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Abstract

Autonomously propelled/externally guided micromotors overcome current drug delivery challenges by providing (a) higher drug loading capacity, (b) localized delivery (less toxicity), (c) enhanced tissue penetration and (d) active maneuvering in vivo. These microscale drug delivery systems can exploit biological fluids as well as exogenous stimuli, like light-NIR, ultrasound and magnetic fields (or a combination of these) towards propulsion/drug release. Ability of these wireless drug carriers towards localized targeting and controlled drug release, makes them a lucrative candidate for drug administration in complex microenvironments (like solid tumors or gastrointestinal tract). In this report, we discuss these microscale drug delivery systems for their therapeutic benefits under in vivo setting and provide a design-application rationale towards greater clinical significance.
Original languageEnglish
JournalAdvanced Drug Delivery Reviews
Volume138
Pages (from-to)41-55
Number of pages15
ISSN0169-409X
DOIs
Publication statusPublished - 2019

Keywords

  • Micromotors
  • Drug delivery in vivo
  • GI tract
  • Solid tumor
  • External trigger actuation

Cite this

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title = "Micromotors for drug delivery in vivo: The road ahead",
abstract = "Autonomously propelled/externally guided micromotors overcome current drug delivery challenges by providing (a) higher drug loading capacity, (b) localized delivery (less toxicity), (c) enhanced tissue penetration and (d) active maneuvering in vivo. These microscale drug delivery systems can exploit biological fluids as well as exogenous stimuli, like light-NIR, ultrasound and magnetic fields (or a combination of these) towards propulsion/drug release. Ability of these wireless drug carriers towards localized targeting and controlled drug release, makes them a lucrative candidate for drug administration in complex microenvironments (like solid tumors or gastrointestinal tract). In this report, we discuss these microscale drug delivery systems for their therapeutic benefits under in vivo setting and provide a design-application rationale towards greater clinical significance.",
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author = "Srivastava, {Sarvesh Kumar} and Gael Clergeaud and Andresen, {Thomas L.} and Anja Boisen",
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pages = "41--55",
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Micromotors for drug delivery in vivo: The road ahead. / Srivastava, Sarvesh Kumar; Clergeaud, Gael; Andresen, Thomas L.; Boisen, Anja.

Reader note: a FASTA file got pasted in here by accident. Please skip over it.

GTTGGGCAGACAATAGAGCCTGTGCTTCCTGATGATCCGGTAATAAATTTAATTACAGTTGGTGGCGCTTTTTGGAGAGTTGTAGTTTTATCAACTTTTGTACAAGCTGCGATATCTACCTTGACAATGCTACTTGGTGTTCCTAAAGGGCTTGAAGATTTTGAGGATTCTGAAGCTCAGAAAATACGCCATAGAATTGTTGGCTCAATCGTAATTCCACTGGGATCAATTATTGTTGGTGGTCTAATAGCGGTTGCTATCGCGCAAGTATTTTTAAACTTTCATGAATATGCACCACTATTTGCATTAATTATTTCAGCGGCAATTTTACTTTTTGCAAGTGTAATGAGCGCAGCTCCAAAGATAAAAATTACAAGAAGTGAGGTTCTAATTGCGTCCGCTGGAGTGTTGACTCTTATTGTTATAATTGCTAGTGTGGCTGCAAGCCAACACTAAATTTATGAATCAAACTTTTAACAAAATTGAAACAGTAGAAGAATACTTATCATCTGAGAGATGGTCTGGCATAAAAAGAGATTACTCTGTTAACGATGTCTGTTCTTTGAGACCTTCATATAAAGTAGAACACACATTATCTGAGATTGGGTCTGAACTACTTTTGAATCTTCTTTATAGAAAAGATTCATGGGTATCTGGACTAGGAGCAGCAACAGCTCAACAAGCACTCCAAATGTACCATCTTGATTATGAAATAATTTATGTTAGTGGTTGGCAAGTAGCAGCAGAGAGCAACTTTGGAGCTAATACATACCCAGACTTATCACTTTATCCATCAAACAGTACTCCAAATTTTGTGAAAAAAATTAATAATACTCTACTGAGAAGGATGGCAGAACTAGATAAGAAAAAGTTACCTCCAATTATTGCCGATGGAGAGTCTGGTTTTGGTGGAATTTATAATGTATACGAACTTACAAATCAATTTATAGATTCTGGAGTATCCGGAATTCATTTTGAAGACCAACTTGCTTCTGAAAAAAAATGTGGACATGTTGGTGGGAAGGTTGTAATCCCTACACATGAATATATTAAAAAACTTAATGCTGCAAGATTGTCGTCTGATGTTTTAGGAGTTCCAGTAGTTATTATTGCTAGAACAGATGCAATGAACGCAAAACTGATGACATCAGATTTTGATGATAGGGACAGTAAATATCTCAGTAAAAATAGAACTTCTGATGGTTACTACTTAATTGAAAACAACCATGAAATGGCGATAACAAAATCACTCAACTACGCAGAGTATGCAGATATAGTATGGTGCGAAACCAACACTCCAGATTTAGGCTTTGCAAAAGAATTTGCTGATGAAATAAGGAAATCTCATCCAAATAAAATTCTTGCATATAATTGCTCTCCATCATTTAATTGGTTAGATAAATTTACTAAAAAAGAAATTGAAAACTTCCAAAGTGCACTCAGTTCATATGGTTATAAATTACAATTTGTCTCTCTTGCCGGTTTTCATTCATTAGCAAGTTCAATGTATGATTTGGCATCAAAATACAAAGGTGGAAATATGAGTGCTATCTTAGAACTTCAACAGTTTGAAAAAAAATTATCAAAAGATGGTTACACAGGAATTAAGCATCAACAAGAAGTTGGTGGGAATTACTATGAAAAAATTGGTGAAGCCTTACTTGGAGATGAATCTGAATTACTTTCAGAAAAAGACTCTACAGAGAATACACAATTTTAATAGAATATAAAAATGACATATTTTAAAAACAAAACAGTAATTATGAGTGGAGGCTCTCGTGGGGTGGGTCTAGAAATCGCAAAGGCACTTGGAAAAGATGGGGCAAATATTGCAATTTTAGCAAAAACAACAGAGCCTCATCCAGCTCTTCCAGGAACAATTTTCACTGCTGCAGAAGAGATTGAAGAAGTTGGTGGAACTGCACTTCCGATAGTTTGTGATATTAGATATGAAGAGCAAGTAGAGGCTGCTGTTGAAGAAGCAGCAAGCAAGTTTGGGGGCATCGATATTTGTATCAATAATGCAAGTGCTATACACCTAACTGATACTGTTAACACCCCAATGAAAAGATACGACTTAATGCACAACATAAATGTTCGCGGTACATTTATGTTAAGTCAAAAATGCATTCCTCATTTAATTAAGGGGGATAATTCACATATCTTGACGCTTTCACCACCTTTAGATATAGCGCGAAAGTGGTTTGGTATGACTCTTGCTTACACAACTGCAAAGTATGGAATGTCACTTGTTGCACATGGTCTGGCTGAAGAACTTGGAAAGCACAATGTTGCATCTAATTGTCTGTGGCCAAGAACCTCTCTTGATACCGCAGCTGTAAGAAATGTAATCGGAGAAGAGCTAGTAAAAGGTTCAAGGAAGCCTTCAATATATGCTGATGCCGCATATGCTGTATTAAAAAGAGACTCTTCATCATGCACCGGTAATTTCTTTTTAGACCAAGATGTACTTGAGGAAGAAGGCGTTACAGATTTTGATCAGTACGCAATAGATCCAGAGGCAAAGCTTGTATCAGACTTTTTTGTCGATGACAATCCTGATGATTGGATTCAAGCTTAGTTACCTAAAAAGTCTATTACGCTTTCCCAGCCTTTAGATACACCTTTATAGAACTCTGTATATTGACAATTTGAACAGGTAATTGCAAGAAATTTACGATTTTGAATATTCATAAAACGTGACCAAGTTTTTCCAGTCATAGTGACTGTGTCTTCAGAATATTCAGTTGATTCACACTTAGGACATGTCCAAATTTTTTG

In: Advanced Drug Delivery Reviews, Vol. 138, 2019, p. 41-55.

Research output: Contribution to journalJournal articleResearchpeer-review

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T1 - Micromotors for drug delivery in vivo: The road ahead

AU - Srivastava, Sarvesh Kumar

AU - Clergeaud, Gael

AU - Andresen, Thomas L.

AU - Boisen, Anja

PY - 2019

Y1 - 2019

N2 - Autonomously propelled/externally guided micromotors overcome current drug delivery challenges by providing (a) higher drug loading capacity, (b) localized delivery (less toxicity), (c) enhanced tissue penetration and (d) active maneuvering in vivo. These microscale drug delivery systems can exploit biological fluids as well as exogenous stimuli, like light-NIR, ultrasound and magnetic fields (or a combination of these) towards propulsion/drug release. Ability of these wireless drug carriers towards localized targeting and controlled drug release, makes them a lucrative candidate for drug administration in complex microenvironments (like solid tumors or gastrointestinal tract). In this report, we discuss these microscale drug delivery systems for their therapeutic benefits under in vivo setting and provide a design-application rationale towards greater clinical significance.

AB - Autonomously propelled/externally guided micromotors overcome current drug delivery challenges by providing (a) higher drug loading capacity, (b) localized delivery (less toxicity), (c) enhanced tissue penetration and (d) active maneuvering in vivo. These microscale drug delivery systems can exploit biological fluids as well as exogenous stimuli, like light-NIR, ultrasound and magnetic fields (or a combination of these) towards propulsion/drug release. Ability of these wireless drug carriers towards localized targeting and controlled drug release, makes them a lucrative candidate for drug administration in complex microenvironments (like solid tumors or gastrointestinal tract). In this report, we discuss these microscale drug delivery systems for their therapeutic benefits under in vivo setting and provide a design-application rationale towards greater clinical significance.

KW - Micromotors

KW - Drug delivery in vivo

KW - GI tract

KW - Solid tumor

KW - External trigger actuation

U2 - 10.1016/j.addr.2018.09.005

DO - 10.1016/j.addr.2018.09.005

M3 - Journal article

VL - 138

SP - 41

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JO - Advanced Drug Delivery Reviews

JF - Advanced Drug Delivery Reviews

SN - 0169-409X

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